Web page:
The characters talk about having “sawdust in their veins” so many goddamn times I wanted to rip one of them open with a steak knife just to see for myself.
There is also Charlton Heston’s odd and stilted acting style. Whether he is a Mexican police detective in Touch of Evil, the title character in Ben-Hur, or the last hope of humanity in Planet of the Apes, Heston always plays Heston, the cocksure alpha male with the curiously skewed speech patterns.
The Greatest Show on Earth was one of Heston’s first big roles. Some early audiences thought he was a real circus insider cast in this fictional film and commented on how well he did opposite big stars. Heston always considered that a great compliment. Dude, they thought you were an amateur!
FULL DISCLOSURE: Apparently, Cornel Wilde and Betty Hutton did their own stunts as daredevil trapeze artists. One must admire their commitment, but I wish they could have been photographed in a more flattering way, edited in a more exciting way, and placed into a better movie. Their endless trapeze “fight” is at least 15 minutes long but feels like 45.
At another point the film stops dead for an interminable parade sequence. Good God, it is twelve fucking minutes long. Given that this parade contains hundreds more people than we see actually working the circus during the narrative scenes, I have to assume that DeMille took the “best parts” of many circus parades and cut them all together.
To add to the ordeal, endless circus act montages constantly interrupt this turgid melodrama. It took me a little while to figure out why the circus acts were so damn stultifying on the screen: they are all photographed from one unchanging angle, with no camera movement or editing to allay the tedium. It is as if DeMille decided to pad his 20 minutes of crappy, romantic hooey with two full hours of boring circus footage. He simply took a Technicolor camera to a real circus, locked it down tight, photographed two hours of colorful b-roll and then spliced it into this so-called epic without purpose or intent.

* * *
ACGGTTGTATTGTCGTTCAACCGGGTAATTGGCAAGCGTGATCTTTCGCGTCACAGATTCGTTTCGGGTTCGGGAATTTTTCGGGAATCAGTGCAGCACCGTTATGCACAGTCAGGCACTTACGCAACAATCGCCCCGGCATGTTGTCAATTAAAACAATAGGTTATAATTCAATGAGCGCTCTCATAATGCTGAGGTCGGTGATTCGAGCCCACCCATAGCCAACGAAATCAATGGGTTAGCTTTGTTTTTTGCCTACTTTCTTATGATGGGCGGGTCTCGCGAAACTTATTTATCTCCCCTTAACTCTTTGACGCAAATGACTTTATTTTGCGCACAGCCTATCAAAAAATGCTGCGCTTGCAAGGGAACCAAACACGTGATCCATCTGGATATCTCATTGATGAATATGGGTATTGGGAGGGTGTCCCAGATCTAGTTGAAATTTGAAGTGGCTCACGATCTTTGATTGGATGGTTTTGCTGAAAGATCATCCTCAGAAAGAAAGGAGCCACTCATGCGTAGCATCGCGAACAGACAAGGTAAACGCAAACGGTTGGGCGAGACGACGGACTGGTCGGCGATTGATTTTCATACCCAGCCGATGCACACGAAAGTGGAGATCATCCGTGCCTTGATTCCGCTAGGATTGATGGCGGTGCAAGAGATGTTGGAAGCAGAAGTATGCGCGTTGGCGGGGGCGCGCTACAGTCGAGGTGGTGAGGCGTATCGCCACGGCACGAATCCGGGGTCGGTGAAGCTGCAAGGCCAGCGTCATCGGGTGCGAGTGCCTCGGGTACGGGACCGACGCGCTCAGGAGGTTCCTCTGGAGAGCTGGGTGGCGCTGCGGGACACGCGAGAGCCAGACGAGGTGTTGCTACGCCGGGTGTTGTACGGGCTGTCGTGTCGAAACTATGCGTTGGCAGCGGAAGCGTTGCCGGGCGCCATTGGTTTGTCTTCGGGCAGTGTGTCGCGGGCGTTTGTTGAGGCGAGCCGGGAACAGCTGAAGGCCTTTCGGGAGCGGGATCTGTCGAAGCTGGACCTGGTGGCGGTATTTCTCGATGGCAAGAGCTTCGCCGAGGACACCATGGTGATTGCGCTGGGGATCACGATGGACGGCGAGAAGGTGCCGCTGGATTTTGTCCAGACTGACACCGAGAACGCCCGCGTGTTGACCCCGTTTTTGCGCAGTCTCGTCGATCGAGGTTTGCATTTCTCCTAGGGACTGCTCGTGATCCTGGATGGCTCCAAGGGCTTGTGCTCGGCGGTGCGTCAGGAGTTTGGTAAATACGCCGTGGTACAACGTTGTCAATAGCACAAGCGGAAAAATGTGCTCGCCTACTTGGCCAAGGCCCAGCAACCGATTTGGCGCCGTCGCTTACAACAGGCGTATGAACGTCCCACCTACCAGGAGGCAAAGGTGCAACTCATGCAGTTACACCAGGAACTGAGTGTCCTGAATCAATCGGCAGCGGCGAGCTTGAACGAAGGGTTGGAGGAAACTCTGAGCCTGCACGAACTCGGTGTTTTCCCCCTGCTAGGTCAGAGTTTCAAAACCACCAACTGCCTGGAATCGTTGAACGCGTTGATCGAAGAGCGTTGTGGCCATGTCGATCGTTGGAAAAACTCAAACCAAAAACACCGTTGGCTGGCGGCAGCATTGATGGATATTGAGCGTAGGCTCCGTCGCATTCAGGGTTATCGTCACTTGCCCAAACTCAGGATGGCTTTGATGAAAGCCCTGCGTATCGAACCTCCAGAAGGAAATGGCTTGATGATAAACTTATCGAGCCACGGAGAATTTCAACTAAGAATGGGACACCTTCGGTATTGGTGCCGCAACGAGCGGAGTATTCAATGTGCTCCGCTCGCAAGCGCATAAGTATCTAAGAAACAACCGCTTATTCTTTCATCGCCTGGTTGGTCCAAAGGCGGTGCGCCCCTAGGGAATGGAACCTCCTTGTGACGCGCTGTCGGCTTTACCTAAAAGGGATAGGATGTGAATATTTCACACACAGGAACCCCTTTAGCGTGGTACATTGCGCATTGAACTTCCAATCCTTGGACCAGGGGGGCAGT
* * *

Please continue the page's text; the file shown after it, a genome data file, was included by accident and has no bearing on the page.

Have I mentioned this fucking thing also contains FIVE musical numbers?
What other film ever made stops dead NINETY MINUTES INTO ITS RUNNING TIME for a 10 minute montage of nonessential filler that features none of the leads? People upbraid Ed Wood for the overuse of stock footage in his ridiculous films. DeMille goes Wood one better, shooting all of his stock footage HIMSELF. This film is so long, I dare my readers to make it through the trailer:
Given the film’s overly padded running time, the film’s single famous scene is actually quite short. The Circus Train Crash Sequence is celebrated for its spectacle, but is barely two minutes long. It is also not very impressive anymore, due to its obvious reliance on miniature models. Really, I kept waiting for Godzilla to show up and give the derailed circus train a good stomping.
FULL DISCLUSURE: I did kind of like when Charlton Heston takes a minor bad guy and literally throws him into a pool of horseshit. In case any viewers cannot recognize horseshit (and if they have made it this far into the movie without leaving, maybe they cannot), we hear a horse loudly whinny offscreen just as the bad guy lands. Ah, it was a simpler time. I would like to throw The Greatest Show on Earth into that same pool.
AND HERE IS THE KICKER: The Greatest Show on Earth was the Academy Award Winner for Best Picture in 1952. It also won the Oscar for Best Screenplay.
(A horse loudly whinnies offscreen)